Governments like to show us what climate change looks like by drawing coloured maps like this one, which is from the 2019 Canada’s Changing Climate Report (page 126) and purports to show 70 years of wintertime warming across the country. As the colours go from yellow to red to charcoal they indicate places getting hotter and hotter. And we worry that people might look at that map and think the colours mean, well, the far north is now hot in the winter, which could make for some very disappointed tourists. So we will look at places in the sunburnt lands of Canada’s Arctic that have temperature records at least back to the 1930s and show you what their climate history really looks like. This week we start in Mayo, Yukon Territory, right in the middle of the inferno. And it seems that mayo has been in the fridge.
You can find the charts at YourEnvironment.ca, which gets the data from Environment and Climate Change Canada. Each graph shows the monthly average daytime high for one particular month, in Mayo’s case from 1925 to 2018. Here are January, February and March:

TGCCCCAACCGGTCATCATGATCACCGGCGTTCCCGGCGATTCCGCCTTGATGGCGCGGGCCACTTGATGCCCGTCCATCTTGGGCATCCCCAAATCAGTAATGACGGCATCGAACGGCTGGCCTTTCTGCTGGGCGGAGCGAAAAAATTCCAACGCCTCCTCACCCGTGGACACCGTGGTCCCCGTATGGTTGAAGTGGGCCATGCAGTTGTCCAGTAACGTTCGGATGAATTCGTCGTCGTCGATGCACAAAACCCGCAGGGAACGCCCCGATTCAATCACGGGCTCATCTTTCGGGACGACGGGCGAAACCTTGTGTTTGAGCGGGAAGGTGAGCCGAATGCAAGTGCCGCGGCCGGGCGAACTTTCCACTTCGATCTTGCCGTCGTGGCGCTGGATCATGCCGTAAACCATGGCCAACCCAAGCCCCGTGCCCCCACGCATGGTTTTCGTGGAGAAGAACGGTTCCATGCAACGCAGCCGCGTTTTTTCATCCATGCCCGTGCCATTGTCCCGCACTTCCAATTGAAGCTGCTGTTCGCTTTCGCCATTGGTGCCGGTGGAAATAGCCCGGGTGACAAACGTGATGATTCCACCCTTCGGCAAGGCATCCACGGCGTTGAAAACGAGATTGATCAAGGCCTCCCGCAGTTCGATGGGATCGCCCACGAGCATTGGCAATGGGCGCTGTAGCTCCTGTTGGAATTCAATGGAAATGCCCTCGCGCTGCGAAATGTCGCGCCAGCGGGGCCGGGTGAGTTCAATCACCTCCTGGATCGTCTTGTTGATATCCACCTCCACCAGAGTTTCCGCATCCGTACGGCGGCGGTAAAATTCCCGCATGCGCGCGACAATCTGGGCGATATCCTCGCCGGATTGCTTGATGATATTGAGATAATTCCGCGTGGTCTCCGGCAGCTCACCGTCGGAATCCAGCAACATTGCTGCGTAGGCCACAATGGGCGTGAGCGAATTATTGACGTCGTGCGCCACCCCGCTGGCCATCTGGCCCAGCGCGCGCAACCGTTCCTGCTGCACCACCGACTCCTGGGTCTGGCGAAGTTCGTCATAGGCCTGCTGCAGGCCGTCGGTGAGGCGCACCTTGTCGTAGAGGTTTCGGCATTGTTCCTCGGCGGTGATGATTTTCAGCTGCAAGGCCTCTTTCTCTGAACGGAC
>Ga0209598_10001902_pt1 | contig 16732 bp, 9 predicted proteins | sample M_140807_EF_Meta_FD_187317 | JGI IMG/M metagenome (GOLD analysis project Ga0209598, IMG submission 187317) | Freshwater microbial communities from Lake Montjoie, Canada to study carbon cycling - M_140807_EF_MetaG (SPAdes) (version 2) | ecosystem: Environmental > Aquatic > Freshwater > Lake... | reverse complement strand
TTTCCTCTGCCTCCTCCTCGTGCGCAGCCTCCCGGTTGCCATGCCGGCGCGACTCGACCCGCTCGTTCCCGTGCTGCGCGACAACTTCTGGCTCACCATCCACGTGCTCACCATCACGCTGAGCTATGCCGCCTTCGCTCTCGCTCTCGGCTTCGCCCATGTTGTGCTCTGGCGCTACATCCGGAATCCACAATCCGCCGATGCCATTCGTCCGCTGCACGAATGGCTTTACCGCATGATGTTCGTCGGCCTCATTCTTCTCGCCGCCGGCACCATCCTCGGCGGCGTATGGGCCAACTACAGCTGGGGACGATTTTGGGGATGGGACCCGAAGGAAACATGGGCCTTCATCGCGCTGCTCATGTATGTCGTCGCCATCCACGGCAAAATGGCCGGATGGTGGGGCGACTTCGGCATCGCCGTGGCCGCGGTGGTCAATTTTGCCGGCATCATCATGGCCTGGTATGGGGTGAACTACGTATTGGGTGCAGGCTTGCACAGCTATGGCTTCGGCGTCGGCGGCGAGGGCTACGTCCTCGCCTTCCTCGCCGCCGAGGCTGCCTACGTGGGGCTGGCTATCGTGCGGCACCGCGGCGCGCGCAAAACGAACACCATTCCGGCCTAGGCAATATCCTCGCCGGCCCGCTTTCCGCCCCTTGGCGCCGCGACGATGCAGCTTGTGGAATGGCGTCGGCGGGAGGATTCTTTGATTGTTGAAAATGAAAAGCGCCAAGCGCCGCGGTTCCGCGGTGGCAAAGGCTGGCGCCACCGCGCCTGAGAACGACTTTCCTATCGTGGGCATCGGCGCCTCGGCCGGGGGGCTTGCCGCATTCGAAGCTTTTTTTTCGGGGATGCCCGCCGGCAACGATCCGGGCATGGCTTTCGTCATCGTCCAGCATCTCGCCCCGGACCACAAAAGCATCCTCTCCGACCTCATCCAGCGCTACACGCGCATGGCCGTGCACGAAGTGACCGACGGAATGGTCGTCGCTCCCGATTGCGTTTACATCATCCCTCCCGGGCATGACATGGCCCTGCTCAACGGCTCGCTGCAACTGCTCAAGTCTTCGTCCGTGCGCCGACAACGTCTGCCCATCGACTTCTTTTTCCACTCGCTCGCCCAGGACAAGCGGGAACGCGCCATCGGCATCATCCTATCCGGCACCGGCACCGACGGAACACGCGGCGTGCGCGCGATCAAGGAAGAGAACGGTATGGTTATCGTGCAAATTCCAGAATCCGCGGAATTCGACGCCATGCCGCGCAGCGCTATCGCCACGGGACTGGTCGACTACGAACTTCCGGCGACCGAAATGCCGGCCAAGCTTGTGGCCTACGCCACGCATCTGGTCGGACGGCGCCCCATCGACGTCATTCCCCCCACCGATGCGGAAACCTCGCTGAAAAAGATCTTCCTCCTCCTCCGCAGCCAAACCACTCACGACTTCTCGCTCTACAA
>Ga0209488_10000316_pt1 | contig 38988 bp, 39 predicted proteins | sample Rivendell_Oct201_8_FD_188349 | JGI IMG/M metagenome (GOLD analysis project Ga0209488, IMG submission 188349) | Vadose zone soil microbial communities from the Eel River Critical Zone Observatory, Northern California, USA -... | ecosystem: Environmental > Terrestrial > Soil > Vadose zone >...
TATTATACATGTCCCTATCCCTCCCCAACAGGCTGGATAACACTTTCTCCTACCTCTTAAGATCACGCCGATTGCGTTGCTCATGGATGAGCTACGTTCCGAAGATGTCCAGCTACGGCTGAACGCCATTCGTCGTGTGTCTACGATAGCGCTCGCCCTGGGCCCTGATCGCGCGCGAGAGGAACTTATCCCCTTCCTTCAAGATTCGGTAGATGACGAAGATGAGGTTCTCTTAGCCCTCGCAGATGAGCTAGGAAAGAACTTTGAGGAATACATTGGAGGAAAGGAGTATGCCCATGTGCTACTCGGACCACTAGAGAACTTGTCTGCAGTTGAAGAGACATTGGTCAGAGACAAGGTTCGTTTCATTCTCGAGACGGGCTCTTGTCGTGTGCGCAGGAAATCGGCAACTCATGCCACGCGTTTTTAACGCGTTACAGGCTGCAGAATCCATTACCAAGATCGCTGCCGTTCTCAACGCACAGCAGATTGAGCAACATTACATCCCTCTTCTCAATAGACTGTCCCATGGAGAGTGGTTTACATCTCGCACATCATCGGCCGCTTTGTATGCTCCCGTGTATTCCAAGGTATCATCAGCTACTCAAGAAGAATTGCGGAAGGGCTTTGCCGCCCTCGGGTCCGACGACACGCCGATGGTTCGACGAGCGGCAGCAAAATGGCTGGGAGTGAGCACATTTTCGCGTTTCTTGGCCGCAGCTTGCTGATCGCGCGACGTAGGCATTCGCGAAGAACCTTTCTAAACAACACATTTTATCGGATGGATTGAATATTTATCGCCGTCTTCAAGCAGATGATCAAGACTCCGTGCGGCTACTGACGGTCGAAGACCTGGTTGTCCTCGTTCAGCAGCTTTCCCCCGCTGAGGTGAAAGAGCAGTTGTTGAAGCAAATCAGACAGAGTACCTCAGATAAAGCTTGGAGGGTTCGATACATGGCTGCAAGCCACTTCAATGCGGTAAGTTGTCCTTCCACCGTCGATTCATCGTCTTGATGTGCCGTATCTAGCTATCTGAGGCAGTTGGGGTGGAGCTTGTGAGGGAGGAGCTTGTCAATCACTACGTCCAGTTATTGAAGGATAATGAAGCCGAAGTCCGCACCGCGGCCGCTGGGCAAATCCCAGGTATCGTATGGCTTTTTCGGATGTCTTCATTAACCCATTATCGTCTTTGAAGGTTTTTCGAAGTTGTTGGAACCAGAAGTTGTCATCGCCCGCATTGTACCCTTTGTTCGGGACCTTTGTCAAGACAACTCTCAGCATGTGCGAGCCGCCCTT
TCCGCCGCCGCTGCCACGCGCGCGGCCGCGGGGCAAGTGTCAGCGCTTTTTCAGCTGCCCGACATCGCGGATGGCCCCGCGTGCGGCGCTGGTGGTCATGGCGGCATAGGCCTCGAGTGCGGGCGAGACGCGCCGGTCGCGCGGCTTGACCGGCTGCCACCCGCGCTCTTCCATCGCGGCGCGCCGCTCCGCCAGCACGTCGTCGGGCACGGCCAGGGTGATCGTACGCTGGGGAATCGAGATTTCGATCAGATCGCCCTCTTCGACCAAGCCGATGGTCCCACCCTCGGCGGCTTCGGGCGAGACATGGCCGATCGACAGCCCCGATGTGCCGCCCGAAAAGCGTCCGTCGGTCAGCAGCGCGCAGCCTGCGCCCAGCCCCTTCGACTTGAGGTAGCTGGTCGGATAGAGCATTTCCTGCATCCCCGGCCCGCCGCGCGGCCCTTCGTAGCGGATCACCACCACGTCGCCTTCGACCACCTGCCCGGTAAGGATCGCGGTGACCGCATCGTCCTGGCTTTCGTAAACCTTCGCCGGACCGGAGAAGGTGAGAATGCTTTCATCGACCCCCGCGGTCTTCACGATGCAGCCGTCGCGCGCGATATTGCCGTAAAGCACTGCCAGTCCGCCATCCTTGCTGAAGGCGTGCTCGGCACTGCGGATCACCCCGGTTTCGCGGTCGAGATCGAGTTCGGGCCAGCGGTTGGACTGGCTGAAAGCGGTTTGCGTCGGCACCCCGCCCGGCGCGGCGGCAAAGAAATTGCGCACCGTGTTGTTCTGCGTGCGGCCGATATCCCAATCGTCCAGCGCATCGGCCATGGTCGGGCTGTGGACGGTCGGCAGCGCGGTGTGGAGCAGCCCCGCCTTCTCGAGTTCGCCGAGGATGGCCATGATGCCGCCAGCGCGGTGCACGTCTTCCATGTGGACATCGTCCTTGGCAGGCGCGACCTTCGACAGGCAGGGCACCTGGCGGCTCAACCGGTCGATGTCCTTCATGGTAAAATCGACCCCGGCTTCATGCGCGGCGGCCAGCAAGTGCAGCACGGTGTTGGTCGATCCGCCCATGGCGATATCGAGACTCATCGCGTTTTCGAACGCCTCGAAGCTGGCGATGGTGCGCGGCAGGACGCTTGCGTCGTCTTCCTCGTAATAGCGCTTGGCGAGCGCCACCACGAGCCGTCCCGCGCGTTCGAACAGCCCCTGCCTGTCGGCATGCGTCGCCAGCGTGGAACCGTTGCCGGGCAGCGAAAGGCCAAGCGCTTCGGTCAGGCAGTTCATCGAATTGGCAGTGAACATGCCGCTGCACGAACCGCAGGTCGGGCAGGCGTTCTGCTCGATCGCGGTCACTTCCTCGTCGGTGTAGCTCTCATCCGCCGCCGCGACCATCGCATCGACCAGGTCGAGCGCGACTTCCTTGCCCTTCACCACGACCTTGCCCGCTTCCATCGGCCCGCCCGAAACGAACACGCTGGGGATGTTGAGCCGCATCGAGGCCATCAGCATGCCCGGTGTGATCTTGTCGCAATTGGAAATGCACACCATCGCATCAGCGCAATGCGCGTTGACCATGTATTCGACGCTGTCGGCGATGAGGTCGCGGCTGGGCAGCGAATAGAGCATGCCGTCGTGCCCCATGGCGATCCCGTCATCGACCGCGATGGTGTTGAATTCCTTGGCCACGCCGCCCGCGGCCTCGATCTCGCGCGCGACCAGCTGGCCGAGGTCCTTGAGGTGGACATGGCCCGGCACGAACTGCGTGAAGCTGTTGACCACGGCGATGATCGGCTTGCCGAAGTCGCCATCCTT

You’ll notice that they’re pretty much flat lines, not an oven preheating. There are fluctuations; there were some truly nasty Januarys in the 1950s and 60s before temperatures climbed back into a range like in the 1930s, typically around -10C to -20C. And while February has been pretty steady in a range between 0 and -20C, March bounces between -10 and +5. So, not great tanning weather. Or great panicking weather. So we’ll keep looking for the heat up north next week.
I visited Prince zPatrick Island, NWT in 1975 and upper Ellesmere Island in 1976, and would like to see their comparative temperatures for every month.